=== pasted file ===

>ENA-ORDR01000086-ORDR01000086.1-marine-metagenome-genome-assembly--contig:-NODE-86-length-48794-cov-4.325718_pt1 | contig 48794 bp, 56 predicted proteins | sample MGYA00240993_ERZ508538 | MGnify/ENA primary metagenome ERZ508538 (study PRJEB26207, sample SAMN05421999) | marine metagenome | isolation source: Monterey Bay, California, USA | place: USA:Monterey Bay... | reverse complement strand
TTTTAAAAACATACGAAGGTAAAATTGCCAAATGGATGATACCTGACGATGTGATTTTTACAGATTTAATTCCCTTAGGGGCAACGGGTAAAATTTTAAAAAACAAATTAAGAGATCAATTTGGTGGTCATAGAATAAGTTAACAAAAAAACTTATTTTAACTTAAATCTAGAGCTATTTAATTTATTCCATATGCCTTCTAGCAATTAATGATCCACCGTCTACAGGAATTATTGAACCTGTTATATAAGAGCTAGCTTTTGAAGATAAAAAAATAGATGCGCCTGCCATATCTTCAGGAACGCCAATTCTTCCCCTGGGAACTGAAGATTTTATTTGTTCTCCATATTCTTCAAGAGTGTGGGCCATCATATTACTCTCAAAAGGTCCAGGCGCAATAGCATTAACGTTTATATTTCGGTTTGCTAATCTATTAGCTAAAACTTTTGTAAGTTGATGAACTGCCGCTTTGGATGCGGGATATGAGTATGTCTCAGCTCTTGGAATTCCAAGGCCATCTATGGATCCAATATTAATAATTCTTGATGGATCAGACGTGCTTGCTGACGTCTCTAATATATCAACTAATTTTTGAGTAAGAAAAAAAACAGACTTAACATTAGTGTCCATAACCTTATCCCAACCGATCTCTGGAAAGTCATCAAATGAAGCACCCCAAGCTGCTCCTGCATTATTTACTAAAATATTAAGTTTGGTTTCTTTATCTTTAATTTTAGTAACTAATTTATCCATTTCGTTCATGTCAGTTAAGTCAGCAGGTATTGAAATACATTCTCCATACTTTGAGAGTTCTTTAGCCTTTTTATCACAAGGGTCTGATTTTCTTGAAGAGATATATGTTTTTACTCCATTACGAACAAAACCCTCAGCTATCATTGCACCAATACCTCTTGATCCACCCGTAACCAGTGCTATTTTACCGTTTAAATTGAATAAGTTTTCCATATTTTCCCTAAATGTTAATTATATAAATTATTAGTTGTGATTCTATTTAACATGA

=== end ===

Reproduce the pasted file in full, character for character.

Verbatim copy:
>ENA-ORDR01000086-ORDR01000086.1-marine-metagenome-genome-assembly--contig:-NODE-86-length-48794-cov-4.325718_pt1 | contig 48794 bp, 56 predicted proteins | sample MGYA00240993_ERZ508538 | MGnify/ENA primary metagenome ERZ508538 (study PRJEB26207, sample SAMN05421999) | marine metagenome | isolation source: Monterey Bay, California, USA | place: USA:Monterey Bay... | reverse complement strand
TTTTAAAAACATACGAAGGTAAAATTGCCAAATGGATGATACCTGACGATGTGATTTTTACAGATTTAATTCCCTTAGGGGCAACGGGTAAAATTTTAAAAAACAAATTAAGAGATCAATTTGGTGGTCATAGAATAAGTTAACAAAAAAACTTATTTTAACTTAAATCTAGAGCTATTTAATTTATTCCATATGCCTTCTAGCAATTAATGATCCACCGTCTACAGGAATTATTGAACCTGTTATATAAGAGCTAGCTTTTGAAGATAAAAAAATAGATGCGCCTGCCATATCTTCAGGAACGCCAATTCTTCCCCTGGGAACTGAAGATTTTATTTGTTCTCCATATTCTTCAAGAGTGTGGGCCATCATATTACTCTCAAAAGGTCCAGGCGCAATAGCATTAACGTTTATATTTCGGTTTGCTAATCTATTAGCTAAAACTTTTGTAAGTTGATGAACTGCCGCTTTGGATGCGGGATATGAGTATGTCTCAGCTCTTGGAATTCCAAGGCCATCTATGGATCCAATATTAATAATTCTTGATGGATCAGACGTGCTTGCTGACGTCTCTAATATATCAACTAATTTTTGAGTAAGAAAAAAAACAGACTTAACATTAGTGTCCATAACCTTATCCCAACCGATCTCTGGAAAGTCATCAAATGAAGCACCCCAAGCTGCTCCTGCATTATTTACTAAAATATTAAGTTTGGTTTCTTTATCTTTAATTTTAGTAACTAATTTATCCATTTCGTTCATGTCAGTTAAGTCAGCAGGTATTGAAATACATTCTCCATACTTTGAGAGTTCTTTAGCCTTTTTATCACAAGGGTCTGATTTTCTTGAAGAGATATATGTTTTTACTCCATTACGAACAAAACCCTCAGCTATCATTGCACCAATACCTCTTGATCCACCCGTAACCAGTGCTATTTTACCGTTTAAATTGAATAAGTTTTCCATATTTTCCCTAAATGTTAATTATATAAATTATTAGTTGTGATTCTATTTAACATGA